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Messages - Iain

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Arctic sea ice / Re: The 2019/2020 freezing season
« on: September 24, 2019, 08:36:16 AM »
Oe last look at the meltig seaso just past - I've posted a bunch of regional animations over on the test space thread , but here's one of the whole arctic drawn from Terra Modis on NASA worldview

Arctic sea ice / Re: The 2019 melting season
« on: September 16, 2019, 03:31:20 PM »
Hey folks, sorry I've been away for a bit. Unfortunately, discussing the CAA ice here is necessarily low on my list of obligations. There's been some question about how the current ice regime will interact with the traditional "garlic press" process of the CAA. Short story: there's not much garlic left to press.

The way the garlic press is supposed to work, thick MYI at the southern boundary of the CAB gets forced into the steep channels of the CAA resulting in additional ridging and compaction. Over a number of years, that ice is eventually delivered south into melt-accessible areas. All of this works because the average prevailing wind pattern in the region forces that ice into the archipelago and then south (and, to some extent, southeast). This process is the primary reason why the ice in the CAA has traditionally behaved very differently from fast ice elsewhere (although the channel size and bathymetry of the archipelago would otherwise suggest that CAA ice is comparatively uninteresting fast ice).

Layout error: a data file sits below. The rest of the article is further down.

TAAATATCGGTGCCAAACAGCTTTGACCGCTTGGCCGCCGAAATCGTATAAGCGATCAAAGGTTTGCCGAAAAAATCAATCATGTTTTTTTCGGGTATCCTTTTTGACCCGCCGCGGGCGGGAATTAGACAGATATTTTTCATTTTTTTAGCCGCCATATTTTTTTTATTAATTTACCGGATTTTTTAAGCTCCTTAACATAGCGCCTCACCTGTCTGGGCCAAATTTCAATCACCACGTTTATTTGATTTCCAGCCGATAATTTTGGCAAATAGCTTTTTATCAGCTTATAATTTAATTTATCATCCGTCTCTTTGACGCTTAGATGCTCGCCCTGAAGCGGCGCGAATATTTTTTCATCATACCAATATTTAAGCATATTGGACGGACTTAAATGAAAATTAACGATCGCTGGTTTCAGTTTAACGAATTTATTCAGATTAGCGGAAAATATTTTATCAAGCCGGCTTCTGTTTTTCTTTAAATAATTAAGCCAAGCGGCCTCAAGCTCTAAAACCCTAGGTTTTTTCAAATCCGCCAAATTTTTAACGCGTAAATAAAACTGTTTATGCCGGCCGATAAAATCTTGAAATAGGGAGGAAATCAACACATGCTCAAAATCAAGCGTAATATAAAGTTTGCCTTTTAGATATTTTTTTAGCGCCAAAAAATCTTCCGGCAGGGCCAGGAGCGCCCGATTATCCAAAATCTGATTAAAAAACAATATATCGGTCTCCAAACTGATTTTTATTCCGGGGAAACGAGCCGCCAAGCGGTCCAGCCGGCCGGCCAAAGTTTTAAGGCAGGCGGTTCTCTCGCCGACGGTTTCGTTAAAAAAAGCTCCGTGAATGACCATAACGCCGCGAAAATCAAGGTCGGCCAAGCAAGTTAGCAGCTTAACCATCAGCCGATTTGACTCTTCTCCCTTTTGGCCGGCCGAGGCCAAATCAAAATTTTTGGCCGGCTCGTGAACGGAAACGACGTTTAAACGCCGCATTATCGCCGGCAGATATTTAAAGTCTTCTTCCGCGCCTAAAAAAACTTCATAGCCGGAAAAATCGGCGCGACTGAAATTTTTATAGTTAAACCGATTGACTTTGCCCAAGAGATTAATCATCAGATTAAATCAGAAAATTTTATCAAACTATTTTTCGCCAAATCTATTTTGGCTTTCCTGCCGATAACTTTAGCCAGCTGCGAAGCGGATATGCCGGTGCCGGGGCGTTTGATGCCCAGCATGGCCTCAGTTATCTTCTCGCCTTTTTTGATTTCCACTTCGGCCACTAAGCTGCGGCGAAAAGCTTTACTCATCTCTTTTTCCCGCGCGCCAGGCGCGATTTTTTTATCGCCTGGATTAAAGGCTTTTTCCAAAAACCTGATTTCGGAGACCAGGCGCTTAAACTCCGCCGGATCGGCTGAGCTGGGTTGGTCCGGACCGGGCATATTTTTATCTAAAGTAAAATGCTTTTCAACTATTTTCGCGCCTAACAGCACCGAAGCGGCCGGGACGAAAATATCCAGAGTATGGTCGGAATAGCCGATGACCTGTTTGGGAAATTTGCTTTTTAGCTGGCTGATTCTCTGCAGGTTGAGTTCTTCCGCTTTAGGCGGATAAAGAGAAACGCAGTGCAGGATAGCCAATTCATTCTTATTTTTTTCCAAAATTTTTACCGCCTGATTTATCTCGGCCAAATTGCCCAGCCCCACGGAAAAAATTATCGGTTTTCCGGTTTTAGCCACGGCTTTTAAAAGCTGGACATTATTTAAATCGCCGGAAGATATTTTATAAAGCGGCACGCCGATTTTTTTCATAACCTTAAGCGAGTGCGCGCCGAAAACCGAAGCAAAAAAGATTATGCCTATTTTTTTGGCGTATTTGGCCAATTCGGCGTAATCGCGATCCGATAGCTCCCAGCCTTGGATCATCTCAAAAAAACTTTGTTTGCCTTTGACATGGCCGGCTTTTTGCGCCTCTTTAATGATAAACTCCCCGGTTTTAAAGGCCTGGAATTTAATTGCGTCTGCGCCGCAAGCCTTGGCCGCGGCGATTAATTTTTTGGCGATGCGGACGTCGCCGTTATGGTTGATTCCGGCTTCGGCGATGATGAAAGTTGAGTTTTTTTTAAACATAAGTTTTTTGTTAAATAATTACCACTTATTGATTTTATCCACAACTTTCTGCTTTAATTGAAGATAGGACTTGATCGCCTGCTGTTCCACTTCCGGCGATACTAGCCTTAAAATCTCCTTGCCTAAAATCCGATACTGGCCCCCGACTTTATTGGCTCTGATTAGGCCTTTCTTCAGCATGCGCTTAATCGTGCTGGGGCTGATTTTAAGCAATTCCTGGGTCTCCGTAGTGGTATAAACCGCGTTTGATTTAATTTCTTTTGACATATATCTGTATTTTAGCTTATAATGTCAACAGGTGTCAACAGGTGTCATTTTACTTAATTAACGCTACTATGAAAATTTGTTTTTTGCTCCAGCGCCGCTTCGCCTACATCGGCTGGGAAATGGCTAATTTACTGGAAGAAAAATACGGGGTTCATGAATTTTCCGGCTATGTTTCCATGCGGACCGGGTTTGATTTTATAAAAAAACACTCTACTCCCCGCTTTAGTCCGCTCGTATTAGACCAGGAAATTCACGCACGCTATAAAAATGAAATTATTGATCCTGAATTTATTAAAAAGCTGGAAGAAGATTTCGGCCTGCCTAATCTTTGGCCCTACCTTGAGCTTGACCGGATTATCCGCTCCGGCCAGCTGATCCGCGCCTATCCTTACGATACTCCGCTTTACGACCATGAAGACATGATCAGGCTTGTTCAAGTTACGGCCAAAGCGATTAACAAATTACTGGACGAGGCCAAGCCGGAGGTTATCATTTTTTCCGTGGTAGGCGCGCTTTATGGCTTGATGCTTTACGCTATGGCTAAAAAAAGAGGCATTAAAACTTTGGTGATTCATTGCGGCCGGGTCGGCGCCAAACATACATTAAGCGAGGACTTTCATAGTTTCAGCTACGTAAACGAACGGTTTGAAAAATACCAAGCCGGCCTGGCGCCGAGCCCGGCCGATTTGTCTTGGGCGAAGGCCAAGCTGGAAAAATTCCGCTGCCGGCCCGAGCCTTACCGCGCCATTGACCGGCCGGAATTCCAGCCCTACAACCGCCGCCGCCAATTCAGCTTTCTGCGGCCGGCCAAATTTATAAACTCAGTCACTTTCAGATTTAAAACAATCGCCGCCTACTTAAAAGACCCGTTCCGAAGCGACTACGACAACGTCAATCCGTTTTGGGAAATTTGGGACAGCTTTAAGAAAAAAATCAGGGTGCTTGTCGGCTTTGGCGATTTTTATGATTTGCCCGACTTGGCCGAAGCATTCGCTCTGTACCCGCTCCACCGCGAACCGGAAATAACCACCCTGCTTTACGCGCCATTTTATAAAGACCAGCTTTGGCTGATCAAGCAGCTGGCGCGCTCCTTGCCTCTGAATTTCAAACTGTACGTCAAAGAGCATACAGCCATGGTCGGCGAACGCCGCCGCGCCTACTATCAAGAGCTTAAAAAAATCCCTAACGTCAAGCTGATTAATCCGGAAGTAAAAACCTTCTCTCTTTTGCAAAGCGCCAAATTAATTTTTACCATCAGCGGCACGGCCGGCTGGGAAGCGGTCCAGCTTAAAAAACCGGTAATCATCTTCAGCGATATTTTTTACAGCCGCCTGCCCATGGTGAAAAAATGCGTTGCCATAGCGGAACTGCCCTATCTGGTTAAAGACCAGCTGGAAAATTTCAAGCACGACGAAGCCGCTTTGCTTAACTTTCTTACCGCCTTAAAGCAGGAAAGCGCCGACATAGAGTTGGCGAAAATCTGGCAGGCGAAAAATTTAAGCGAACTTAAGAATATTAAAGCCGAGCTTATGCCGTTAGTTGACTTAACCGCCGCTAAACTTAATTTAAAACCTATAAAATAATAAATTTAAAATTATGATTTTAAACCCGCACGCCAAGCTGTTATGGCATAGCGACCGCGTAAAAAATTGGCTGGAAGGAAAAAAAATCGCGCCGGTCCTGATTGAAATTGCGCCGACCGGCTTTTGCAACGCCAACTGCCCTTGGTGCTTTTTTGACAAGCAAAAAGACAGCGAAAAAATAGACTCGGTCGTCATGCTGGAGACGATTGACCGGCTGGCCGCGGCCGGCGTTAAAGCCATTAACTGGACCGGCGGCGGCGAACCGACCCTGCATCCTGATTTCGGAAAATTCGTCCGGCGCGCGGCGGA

This melting season did a lot of damage to these assumptions. Most of the season was spent with an atypical wind pattern that forced ice from the CAA/CAB boundary north against the CAB and west into the Beaufort. Thus, the Crack was born. Additionally, while this wasn't a record-setting year for CAA melt, it was pretty devastating nevertheless. Massey Sound was a killing field for ice. The Peary and Sverdrup Channels have some ice only by dint of latitude. In the Perry Channel, the surviving ice (primarily associated with the Viscount Melville Sound) has been forced by late storms to the southwest into areas that are frequent melt-out traps. The region that has been the temperature "cold core" of the archipelago in historical data wasn't actually very cold; ice in the PGAS is badly fragmented and exceptionally mobile, and even the sheltered ice in Wilkins Strait looks more than a little roughed up.

More importantly, what remains of the MYI -- the tiny, thin line of red on the age maps -- has been displaced north into the CAB, away from the CAA boundary. The Crack has filled as the wind patterns return to their expected directions, but the ice that filled the Crack is not that MYI stopgap, but an assemblage of broken bits transported in from elsewhere, including no small part of relatively young ice from the Lincoln Sea area. This is not robust garlic for the press. It's reasonable -- one hopes -- to assume that wind flow will indeed push ice south into the CAA. But this ice has demonstrated considerable structural weakness. So I expect floe disintegration rather than ridging as the disparate floes are forced together. Winter's cold will mitigate some of this, and the whole mess will freeze into a matrix of FYI (effectively fast) ice.